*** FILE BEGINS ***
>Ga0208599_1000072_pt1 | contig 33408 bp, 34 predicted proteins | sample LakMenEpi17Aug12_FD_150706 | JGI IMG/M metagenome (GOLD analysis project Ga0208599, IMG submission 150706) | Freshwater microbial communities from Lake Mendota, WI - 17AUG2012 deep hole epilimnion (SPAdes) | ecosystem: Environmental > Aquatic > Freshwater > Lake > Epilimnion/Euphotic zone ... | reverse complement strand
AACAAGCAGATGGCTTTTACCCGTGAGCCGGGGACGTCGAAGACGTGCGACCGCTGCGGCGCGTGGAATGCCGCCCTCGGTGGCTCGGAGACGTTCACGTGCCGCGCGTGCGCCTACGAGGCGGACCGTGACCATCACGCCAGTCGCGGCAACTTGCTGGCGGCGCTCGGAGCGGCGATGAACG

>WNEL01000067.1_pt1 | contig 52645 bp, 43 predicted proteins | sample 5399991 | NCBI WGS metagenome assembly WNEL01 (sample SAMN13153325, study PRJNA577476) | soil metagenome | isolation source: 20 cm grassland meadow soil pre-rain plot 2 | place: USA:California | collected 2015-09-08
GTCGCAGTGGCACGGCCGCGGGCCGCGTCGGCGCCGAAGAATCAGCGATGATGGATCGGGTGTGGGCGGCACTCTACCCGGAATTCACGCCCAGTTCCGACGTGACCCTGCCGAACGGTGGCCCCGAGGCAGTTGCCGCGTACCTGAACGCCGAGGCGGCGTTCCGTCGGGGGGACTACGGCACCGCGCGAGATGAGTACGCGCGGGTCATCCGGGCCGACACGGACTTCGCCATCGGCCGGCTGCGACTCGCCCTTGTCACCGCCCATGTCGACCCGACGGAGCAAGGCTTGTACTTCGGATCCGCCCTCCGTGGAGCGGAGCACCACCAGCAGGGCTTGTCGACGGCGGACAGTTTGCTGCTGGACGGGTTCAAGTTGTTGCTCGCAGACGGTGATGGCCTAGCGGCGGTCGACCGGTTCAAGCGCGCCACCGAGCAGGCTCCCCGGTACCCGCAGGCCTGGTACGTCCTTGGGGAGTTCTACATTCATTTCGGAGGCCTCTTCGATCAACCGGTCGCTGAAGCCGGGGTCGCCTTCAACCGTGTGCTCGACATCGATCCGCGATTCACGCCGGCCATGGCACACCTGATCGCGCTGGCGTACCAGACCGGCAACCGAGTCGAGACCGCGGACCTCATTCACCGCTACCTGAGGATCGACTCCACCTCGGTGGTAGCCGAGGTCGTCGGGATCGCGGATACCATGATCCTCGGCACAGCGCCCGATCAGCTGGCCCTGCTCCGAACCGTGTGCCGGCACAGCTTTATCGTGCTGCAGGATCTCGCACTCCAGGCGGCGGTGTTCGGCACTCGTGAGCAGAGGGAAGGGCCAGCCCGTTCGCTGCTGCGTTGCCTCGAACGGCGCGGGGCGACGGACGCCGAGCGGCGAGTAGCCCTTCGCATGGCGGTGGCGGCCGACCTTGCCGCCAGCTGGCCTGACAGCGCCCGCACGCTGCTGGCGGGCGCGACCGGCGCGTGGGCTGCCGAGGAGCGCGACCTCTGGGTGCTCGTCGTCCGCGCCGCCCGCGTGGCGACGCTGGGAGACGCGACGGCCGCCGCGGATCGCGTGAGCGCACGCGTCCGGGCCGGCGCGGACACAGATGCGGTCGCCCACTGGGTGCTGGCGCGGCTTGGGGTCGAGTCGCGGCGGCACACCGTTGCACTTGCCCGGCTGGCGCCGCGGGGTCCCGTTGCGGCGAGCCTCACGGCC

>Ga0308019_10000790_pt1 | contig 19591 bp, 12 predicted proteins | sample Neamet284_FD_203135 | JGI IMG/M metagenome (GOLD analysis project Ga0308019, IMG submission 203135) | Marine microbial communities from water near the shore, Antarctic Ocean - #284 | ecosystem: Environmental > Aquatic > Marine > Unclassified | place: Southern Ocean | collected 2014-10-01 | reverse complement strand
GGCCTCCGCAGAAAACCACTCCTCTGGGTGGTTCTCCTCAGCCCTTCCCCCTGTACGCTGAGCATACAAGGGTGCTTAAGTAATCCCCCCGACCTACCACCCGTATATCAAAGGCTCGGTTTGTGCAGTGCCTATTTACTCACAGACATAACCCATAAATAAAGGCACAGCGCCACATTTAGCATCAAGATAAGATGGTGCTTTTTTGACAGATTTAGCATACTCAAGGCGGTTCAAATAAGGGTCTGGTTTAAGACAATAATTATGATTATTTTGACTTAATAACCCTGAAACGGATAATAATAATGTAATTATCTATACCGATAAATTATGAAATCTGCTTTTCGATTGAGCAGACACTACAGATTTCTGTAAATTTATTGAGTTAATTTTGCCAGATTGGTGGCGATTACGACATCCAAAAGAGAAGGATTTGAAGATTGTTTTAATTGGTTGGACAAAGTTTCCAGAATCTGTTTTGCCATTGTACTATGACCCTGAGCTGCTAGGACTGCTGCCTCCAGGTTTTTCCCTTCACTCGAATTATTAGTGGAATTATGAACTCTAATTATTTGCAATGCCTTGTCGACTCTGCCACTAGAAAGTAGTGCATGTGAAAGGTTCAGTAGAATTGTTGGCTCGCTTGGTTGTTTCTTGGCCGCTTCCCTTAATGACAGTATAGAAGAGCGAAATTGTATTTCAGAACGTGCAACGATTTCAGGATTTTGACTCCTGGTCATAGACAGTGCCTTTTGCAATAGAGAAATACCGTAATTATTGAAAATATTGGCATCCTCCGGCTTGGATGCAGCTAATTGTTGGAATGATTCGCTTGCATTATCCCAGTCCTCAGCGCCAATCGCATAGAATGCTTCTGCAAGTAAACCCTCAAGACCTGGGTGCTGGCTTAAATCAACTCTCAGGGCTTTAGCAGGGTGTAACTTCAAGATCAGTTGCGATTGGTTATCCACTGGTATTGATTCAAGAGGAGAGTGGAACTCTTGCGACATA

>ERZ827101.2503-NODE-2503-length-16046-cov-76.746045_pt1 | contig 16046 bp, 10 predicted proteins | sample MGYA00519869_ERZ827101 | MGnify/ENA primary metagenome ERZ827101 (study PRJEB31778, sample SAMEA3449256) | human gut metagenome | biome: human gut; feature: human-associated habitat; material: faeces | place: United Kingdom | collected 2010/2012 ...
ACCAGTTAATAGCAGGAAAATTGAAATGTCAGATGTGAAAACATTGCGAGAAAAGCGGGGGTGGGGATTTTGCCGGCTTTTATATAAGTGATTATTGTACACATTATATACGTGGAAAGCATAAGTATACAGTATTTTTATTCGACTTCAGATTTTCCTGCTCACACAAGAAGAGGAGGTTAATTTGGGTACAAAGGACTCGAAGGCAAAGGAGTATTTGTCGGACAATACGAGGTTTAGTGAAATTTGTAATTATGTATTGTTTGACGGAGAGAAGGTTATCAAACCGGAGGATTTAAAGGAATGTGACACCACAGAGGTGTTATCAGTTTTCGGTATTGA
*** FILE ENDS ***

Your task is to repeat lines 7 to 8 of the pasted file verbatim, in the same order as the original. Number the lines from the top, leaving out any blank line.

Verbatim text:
>ERZ827101.2503-NODE-2503-length-16046-cov-76.746045_pt1 | contig 16046 bp, 10 predicted proteins | sample MGYA00519869_ERZ827101 | MGnify/ENA primary metagenome ERZ827101 (study PRJEB31778, sample SAMEA3449256) | human gut metagenome | biome: human gut; feature: human-associated habitat; material: faeces | place: United Kingdom | collected 2010/2012 ...
ACCAGTTAATAGCAGGAAAATTGAAATGTCAGATGTGAAAACATTGCGAGAAAAGCGGGGGTGGGGATTTTGCCGGCTTTTATATAAGTGATTATTGTACACATTATATACGTGGAAAGCATAAGTATACAGTATTTTTATTCGACTTCAGATTTTCCTGCTCACACAAGAAGAGGAGGTTAATTTGGGTACAAAGGACTCGAAGGCAAAGGAGTATTTGTCGGACAATACGAGGTTTAGTGAAATTTGTAATTATGTATTGTTTGACGGAGAGAAGGTTATCAAACCGGAGGATTTAAAGGAATGTGACACCACAGAGGTGTTATCAGTTTTCGGTATTGA